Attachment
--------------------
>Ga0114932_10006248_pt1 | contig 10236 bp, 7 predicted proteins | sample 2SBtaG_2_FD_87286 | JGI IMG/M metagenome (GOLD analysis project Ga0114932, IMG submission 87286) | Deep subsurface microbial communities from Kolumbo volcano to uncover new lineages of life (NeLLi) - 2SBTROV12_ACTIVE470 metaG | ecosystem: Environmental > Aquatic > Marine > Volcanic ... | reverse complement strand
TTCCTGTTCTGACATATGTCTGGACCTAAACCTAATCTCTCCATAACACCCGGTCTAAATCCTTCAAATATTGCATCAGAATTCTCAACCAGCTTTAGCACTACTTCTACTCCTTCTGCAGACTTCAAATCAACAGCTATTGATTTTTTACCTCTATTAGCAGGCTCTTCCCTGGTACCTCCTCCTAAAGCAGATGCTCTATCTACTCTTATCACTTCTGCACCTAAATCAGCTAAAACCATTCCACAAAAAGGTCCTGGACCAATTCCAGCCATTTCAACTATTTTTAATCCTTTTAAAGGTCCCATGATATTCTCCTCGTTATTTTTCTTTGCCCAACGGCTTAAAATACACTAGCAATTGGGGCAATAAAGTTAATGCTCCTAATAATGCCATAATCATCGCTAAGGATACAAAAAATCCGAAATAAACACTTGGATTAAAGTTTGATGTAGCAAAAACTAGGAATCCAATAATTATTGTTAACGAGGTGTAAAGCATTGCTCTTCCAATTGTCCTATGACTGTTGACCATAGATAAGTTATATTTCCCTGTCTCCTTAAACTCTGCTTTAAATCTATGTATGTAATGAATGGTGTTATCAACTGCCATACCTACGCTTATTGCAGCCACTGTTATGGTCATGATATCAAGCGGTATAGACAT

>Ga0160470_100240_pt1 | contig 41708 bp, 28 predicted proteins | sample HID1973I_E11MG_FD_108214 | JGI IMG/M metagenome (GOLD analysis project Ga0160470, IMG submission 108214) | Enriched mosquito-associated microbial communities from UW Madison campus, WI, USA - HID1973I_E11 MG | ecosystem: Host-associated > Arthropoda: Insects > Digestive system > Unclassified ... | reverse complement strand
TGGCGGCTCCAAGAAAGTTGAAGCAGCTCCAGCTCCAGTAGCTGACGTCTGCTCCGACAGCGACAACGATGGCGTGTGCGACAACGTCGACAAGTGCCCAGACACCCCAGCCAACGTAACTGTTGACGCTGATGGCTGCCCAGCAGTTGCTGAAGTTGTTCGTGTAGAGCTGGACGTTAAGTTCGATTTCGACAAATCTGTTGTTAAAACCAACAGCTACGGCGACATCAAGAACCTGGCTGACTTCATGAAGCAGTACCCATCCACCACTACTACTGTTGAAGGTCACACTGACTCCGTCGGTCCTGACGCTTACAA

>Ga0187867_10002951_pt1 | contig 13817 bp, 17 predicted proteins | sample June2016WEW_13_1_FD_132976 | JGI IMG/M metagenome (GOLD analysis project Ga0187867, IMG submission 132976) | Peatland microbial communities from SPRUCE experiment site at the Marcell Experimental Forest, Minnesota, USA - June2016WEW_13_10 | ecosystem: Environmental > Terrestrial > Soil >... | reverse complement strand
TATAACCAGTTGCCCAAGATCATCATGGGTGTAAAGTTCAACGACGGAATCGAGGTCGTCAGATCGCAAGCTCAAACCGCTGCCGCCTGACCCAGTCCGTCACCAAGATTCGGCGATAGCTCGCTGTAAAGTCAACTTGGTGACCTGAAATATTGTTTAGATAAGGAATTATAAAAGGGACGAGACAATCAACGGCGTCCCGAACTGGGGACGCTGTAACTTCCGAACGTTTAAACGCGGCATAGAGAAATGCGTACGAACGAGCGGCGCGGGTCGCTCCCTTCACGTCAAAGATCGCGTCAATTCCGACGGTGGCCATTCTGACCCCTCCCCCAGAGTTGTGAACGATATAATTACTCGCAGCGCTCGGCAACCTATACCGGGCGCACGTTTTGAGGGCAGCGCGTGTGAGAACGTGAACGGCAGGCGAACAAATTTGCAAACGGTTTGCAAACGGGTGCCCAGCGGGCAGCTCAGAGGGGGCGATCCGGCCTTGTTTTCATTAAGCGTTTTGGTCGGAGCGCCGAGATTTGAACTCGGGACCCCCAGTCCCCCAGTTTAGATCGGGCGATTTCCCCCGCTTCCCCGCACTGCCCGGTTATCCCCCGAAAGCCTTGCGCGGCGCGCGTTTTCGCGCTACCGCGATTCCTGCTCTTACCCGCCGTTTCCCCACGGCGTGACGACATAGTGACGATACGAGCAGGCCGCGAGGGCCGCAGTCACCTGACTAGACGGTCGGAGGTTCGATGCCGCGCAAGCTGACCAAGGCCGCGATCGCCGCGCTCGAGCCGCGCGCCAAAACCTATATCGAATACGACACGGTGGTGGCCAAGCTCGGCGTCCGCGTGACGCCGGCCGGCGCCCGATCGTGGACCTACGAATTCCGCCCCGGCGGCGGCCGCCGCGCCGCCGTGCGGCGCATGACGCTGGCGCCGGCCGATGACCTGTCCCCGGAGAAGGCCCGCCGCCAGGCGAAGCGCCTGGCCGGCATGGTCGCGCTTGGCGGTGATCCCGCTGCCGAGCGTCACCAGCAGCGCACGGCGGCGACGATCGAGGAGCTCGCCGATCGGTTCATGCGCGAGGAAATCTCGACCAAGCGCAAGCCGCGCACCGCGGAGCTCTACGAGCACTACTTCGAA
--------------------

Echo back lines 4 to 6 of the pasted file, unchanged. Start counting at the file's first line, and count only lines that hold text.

TGGCGGCTCCAAGAAAGTTGAAGCAGCTCCAGCTCCAGTAGCTGACGTCTGCTCCGACAGCGACAACGATGGCGTGTGCGACAACGTCGACAAGTGCCCAGACACCCCAGCCAACGTAACTGTTGACGCTGATGGCTGCCCAGCAGTTGCTGAAGTTGTTCGTGTAGAGCTGGACGTTAAGTTCGATTTCGACAAATCTGTTGTTAAAACCAACAGCTACGGCGACATCAAGAACCTGGCTGACTTCATGAAGCAGTACCCATCCACCACTACTACTGTTGAAGGTCACACTGACTCCGTCGGTCCTGACGCTTACAA

>Ga0187867_10002951_pt1 | contig 13817 bp, 17 predicted proteins | sample June2016WEW_13_1_FD_132976 | JGI IMG/M metagenome (GOLD analysis project Ga0187867, IMG submission 132976) | Peatland microbial communities from SPRUCE experiment site at the Marcell Experimental Forest, Minnesota, USA - June2016WEW_13_10 | ecosystem: Environmental > Terrestrial > Soil >... | reverse complement strand
TATAACCAGTTGCCCAAGATCATCATGGGTGTAAAGTTCAACGACGGAATCGAGGTCGTCAGATCGCAAGCTCAAACCGCTGCCGCCTGACCCAGTCCGTCACCAAGATTCGGCGATAGCTCGCTGTAAAGTCAACTTGGTGACCTGAAATATTGTTTAGATAAGGAATTATAAAAGGGACGAGACAATCAACGGCGTCCCGAACTGGGGACGCTGTAACTTCCGAACGTTTAAACGCGGCATAGAGAAATGCGTACGAACGAGCGGCGCGGGTCGCTCCCTTCACGTCAAAGATCGCGTCAATTCCGACGGTGGCCATTCTGACCCCTCCCCCAGAGTTGTGAACGATATAATTACTCGCAGCGCTCGGCAACCTATACCGGGCGCACGTTTTGAGGGCAGCGCGTGTGAGAACGTGAACGGCAGGCGAACAAATTTGCAAACGGTTTGCAAACGGGTGCCCAGCGGGCAGCTCAGAGGGGGCGATCCGGCCTTGTTTTCATTAAGCGTTTTGGTCGGAGCGCCGAGATTTGAACTCGGGACCCCCAGTCCCCCAGTTTAGATCGGGCGATTTCCCCCGCTTCCCCGCACTGCCCGGTTATCCCCCGAAAGCCTTGCGCGGCGCGCGTTTTCGCGCTACCGCGATTCCTGCTCTTACCCGCCGTTTCCCCACGGCGTGACGACATAGTGACGATACGAGCAGGCCGCGAGGGCCGCAGTCACCTGACTAGACGGTCGGAGGTTCGATGCCGCGCAAGCTGACCAAGGCCGCGATCGCCGCGCTCGAGCCGCGCGCCAAAACCTATATCGAATACGACACGGTGGTGGCCAAGCTCGGCGTCCGCGTGACGCCGGCCGGCGCCCGATCGTGGACCTACGAATTCCGCCCCGGCGGCGGCCGCCGCGCCGCCGTGCGGCGCATGACGCTGGCGCCGGCCGATGACCTGTCCCCGGAGAAGGCCCGCCGCCAGGCGAAGCGCCTGGCCGGCATGGTCGCGCTTGGCGGTGATCCCGCTGCCGAGCGTCACCAGCAGCGCACGGCGGCGACGATCGAGGAGCTCGCCGATCGGTTCATGCGCGAGGAAATCTCGACCAAGCGCAAGCCGCGCACCGCGGAGCTCTACGAGCACTACTTCGAA